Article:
The latest round of data from LIMRA emphasizes that the industry has yet to completely emerge from the economic funk.
According to LIMRA, new annualized premiums for individual life insurance policies decreased during the fourth quarter of last year and for the enitre year as a whole, with variable universal life experiencing the worst results.
Total new annualized premiums decreased 5 percent during the fourth quarter of 2009 year-over-year, contributing to an overall sales decline of 16 percent for the year.
New premiums declined 26 percent during the fourth quarter of 2009 and 21 percent in the second quarter, with variable universal life suffering a huge decline in annualized premiums during the fourth quarter, down by more than one-third. Overall, variable universal life saw premiums fall by nearly half for the year.
Meanwhile, universal life saw a 15 percent increase in the number of contracts during the fourth quarter, although annualized premiums for the same period fell 3 percent year-over-year.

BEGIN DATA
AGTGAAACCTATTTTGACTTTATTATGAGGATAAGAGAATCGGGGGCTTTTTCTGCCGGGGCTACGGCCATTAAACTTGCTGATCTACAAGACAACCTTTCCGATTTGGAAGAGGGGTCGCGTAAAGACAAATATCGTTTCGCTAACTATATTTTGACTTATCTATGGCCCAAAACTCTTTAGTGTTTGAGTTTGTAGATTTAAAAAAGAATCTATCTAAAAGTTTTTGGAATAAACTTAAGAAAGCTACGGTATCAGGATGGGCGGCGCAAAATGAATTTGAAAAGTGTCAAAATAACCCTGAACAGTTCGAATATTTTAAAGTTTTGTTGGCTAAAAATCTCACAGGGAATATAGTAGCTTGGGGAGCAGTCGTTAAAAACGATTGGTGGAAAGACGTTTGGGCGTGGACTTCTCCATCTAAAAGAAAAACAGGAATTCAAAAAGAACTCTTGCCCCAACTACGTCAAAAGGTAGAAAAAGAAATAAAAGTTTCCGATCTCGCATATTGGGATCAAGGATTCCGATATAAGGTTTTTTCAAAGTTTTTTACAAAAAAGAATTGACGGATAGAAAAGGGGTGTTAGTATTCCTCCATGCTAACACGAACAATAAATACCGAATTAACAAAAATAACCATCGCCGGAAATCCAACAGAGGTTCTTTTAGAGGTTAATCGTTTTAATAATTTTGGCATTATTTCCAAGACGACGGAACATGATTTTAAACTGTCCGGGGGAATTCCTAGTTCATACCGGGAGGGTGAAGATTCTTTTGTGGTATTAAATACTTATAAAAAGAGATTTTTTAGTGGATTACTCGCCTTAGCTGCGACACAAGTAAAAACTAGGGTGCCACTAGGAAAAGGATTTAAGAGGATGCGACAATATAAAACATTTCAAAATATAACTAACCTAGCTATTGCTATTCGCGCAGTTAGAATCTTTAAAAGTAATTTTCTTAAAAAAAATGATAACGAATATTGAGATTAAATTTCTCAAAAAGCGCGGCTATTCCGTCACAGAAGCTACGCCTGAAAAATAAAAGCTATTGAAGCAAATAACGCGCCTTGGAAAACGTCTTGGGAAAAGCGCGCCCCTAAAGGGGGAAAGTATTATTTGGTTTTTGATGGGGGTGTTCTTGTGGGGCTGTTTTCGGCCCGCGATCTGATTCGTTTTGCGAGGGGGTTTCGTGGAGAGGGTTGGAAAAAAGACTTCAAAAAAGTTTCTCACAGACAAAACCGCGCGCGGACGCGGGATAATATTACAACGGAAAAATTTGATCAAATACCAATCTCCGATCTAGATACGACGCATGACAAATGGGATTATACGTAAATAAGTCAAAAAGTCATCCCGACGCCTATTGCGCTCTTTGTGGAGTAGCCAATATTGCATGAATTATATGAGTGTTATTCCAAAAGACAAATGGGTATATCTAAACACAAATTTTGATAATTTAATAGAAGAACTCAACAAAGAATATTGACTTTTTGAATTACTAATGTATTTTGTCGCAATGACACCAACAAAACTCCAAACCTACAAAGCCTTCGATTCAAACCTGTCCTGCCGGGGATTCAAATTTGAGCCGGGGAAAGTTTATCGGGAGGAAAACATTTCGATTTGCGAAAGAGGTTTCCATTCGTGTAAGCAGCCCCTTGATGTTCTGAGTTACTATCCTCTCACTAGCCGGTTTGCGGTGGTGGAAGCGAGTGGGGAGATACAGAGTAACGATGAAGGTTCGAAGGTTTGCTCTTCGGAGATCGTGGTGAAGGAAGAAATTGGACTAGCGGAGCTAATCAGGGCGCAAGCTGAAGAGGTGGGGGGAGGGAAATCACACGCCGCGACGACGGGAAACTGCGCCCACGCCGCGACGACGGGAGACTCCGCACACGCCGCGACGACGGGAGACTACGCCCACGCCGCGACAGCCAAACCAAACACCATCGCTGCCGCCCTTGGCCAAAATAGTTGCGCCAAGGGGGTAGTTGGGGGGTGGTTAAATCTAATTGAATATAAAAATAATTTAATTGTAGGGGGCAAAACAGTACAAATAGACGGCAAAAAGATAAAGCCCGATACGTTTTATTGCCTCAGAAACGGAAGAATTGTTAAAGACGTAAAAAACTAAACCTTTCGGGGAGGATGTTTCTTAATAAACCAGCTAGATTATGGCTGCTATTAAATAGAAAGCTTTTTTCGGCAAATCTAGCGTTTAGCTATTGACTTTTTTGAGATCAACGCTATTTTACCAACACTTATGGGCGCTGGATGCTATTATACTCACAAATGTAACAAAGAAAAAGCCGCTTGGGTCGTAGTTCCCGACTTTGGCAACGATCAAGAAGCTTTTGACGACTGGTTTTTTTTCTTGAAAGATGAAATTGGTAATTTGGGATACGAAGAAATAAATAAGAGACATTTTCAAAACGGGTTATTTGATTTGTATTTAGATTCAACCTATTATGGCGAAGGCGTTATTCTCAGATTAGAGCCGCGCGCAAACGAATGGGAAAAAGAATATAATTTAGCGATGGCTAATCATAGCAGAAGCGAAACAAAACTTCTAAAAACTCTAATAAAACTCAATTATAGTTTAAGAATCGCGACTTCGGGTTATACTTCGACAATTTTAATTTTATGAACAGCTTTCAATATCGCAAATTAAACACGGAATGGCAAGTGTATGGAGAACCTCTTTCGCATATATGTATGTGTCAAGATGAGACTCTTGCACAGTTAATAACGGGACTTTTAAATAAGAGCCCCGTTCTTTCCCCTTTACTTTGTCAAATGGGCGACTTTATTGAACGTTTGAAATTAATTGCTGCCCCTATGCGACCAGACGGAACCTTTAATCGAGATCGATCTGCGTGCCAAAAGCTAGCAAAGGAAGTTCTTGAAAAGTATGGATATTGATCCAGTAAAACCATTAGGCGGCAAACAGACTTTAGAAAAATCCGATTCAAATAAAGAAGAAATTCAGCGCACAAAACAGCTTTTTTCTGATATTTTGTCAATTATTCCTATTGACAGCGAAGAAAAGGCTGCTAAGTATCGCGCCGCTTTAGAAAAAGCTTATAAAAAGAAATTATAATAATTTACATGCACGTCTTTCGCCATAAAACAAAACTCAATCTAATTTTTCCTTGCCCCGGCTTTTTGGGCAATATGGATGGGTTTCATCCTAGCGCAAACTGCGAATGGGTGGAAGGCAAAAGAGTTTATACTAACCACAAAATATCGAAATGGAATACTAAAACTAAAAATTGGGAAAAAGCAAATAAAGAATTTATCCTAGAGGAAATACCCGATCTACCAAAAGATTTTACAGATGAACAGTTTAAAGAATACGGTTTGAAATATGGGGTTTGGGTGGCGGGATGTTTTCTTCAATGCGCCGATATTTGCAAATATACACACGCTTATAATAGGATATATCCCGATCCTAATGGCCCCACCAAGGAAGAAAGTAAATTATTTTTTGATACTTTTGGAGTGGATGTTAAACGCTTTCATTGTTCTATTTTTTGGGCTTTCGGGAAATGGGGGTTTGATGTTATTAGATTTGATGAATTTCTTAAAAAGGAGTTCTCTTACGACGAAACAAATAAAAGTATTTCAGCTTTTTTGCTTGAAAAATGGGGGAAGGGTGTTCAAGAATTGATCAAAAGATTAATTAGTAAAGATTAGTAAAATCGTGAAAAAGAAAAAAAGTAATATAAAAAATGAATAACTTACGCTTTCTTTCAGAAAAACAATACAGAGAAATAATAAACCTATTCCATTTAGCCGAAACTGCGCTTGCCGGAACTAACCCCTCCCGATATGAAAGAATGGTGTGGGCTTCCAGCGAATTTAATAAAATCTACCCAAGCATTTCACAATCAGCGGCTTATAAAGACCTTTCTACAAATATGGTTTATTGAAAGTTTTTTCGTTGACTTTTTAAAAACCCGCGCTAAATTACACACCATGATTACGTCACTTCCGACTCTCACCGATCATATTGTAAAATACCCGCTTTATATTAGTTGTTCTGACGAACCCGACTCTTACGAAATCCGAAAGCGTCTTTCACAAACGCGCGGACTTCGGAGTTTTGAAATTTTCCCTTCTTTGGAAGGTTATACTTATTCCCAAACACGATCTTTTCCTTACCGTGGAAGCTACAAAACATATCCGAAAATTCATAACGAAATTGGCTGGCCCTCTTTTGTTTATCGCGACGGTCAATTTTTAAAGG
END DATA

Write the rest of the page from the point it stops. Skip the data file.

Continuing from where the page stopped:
Finally, year-to-date, annualized premiums decreased 20 percent, while individual policies rose by 5 percent.
At this point, we're becoming accustomed to the topsy-turvy nature of this recovery. Every positive piece of news seems to be closely followed by a more pessimistic headline, and unfortunately, it seems that the world of life insurance sales is no different.
July 22, 2014
Taking stock of the industry after the fireworks
July 21, 2014
Life insurers are an army of random kindness
July 18, 2014
Survival of the most adaptable
July 1, 2014
Wyden targets ‘estate-planning loophole’
June 16, 2014
The best sales answer? "It depends"